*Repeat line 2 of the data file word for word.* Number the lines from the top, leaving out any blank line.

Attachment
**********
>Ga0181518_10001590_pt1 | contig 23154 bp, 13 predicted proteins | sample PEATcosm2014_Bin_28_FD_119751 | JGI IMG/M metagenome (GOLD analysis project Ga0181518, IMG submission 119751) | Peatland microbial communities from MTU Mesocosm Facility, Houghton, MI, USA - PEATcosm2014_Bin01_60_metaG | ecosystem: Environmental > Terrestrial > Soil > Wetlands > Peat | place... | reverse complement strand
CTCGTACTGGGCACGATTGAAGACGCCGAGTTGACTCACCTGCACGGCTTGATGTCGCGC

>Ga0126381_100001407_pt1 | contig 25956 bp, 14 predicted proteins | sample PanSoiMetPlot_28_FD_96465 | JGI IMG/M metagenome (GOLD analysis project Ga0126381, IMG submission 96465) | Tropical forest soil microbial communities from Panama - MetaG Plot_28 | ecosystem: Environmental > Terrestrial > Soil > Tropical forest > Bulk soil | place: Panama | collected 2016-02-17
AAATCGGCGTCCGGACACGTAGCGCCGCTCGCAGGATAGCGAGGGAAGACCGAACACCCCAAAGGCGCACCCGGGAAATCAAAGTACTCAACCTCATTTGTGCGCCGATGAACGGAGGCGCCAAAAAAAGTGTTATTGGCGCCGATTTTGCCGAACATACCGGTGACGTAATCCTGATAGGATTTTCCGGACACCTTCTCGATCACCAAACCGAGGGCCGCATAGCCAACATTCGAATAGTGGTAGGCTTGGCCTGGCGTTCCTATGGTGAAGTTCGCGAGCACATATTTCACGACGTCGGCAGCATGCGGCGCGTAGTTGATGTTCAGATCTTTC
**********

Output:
CTCGTACTGGGCACGATTGAAGACGCCGAGTTGACTCACCTGCACGGCTTGATGTCGCGC